BackgroundAccess to primary care was hindered by the coronavirus disease 2019 (COVID-19) pandemic.
ObjectiveEvaluate changes in health screening rates before and during the pandemic.
DesignRetrospective analysis of health maintenance and disease management screening rates among primary care patients before and during the pandemic.
ParticipantsOver 150,000 patients of a large, academic health system.
Main measuresSix quality measures were analyzed: colon cancer, breast cancer, cervical cancer, diabetes Hgb A1C, diabetes eye, and diabetes nephropathy monitoring. Based on US Preventative Services Task Force screening guidelines, we determined which patients were due for at least one of the quality measures. We tracked completion rates during three time periods: pre-pandemic (January 1-March 3, 2020), stay-at-home (March 4-May 8, 2020), and phased reopening (May 9-July 8, 2020). Differences in quality measure completion rates were evaluated using mixed-effects logistic regression models.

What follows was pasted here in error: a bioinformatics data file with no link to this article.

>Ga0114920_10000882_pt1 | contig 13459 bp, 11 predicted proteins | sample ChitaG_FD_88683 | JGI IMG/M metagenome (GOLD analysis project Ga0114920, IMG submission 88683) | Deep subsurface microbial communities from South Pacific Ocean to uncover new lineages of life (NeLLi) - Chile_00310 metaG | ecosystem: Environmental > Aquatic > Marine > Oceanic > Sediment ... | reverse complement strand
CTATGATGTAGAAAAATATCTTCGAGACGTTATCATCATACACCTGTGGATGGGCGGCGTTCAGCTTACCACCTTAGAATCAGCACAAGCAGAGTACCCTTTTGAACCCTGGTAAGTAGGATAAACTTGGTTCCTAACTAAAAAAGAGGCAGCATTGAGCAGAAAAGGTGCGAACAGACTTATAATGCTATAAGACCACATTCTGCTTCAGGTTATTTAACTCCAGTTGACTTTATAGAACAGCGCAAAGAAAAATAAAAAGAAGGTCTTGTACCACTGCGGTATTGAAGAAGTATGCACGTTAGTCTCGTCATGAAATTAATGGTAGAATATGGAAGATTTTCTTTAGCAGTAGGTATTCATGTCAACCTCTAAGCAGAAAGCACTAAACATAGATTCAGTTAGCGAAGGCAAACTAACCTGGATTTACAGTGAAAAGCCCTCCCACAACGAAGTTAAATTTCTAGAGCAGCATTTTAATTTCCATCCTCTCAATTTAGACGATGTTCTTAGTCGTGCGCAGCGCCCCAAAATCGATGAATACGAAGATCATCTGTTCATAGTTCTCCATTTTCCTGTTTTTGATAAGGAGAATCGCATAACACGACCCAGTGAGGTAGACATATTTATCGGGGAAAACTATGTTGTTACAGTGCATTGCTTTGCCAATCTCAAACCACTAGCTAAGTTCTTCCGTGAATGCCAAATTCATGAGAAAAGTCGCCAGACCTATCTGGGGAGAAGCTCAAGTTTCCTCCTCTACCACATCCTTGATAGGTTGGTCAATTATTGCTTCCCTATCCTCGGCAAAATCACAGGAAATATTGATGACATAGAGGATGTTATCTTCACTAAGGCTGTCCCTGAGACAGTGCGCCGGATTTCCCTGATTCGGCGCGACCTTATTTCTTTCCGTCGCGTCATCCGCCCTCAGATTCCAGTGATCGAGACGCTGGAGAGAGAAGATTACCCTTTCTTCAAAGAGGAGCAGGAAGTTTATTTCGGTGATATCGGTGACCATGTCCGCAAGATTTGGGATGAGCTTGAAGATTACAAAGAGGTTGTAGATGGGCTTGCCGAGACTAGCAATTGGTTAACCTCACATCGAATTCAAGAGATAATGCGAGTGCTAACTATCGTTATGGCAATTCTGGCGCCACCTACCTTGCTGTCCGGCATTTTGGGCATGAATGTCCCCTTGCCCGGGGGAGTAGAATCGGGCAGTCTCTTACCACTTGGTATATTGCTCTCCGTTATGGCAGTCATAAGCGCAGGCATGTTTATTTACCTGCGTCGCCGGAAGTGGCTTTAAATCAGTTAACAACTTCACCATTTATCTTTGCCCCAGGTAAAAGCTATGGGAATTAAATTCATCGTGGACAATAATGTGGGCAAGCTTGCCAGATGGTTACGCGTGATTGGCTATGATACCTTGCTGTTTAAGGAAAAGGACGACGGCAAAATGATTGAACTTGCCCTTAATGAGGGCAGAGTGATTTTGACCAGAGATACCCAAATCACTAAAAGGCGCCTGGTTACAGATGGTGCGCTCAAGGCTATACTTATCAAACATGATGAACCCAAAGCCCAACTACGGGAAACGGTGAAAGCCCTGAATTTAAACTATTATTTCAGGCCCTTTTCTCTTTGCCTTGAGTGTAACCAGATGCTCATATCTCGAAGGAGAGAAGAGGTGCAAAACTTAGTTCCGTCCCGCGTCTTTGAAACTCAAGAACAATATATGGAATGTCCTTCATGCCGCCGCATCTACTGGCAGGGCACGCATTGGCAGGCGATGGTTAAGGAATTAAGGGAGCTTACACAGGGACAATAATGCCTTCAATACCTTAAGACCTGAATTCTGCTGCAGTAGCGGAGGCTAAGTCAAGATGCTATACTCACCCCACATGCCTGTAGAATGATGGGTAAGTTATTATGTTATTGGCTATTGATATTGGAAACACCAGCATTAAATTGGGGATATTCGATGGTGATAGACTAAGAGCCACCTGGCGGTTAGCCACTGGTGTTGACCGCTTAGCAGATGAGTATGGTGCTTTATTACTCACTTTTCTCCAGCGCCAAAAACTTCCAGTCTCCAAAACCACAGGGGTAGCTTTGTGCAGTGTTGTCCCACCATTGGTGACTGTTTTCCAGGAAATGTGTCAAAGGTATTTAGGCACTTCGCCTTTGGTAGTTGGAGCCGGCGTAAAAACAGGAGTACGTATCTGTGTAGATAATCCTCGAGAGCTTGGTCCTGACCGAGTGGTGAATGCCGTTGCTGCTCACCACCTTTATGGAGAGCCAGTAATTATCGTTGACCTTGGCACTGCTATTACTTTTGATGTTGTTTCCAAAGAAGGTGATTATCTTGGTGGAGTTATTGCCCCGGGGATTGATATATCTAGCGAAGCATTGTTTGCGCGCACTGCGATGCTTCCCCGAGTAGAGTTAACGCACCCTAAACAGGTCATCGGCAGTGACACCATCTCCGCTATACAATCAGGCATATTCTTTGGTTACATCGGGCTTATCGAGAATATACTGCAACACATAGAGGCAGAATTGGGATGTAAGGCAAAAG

Key resultsCompared to pre-pandemic rates, completion of all health screenings declined during the stay-at-home period: mammograms (OR: 0.34; 95% CI: 0.31-0.37), cervical cancer (OR: 0.83; 95% CI: 0.76-0.91), colorectal cancer (OR: 0.25; 95% CI: 0.23-0.28), diabetes eye (OR: 0.34; 95% CI: 0.29-0.41), diabetes Hgb A1c (OR: 0.41; 95% CI: 0.37-0.46), and diabetes nephropathy (OR: 0.46, 95% CI: 0.41-0.53). During phased reopening, completion of all quality measures increased compared to the stay-at-home period, except for cervical cancer screening (OR: 0.83; 95% CI: 0.76-0.92). There was a persistent reduction in completion of all quality measures, except for diabetic nephropathy monitoring (OR: 0.99; 95% CI: 0.89-1.09), during phased reopening compared to pre-pandemic.
ConclusionsHealthcare screening rates were reduced during the early part of the COVID-19 pandemic and did not fully recover to pre-pandemic rates by July 2020. Future research should aim to clarify the long-term impacts of delayed health screenings. New interventions should be considered for expanding remote preventative health services.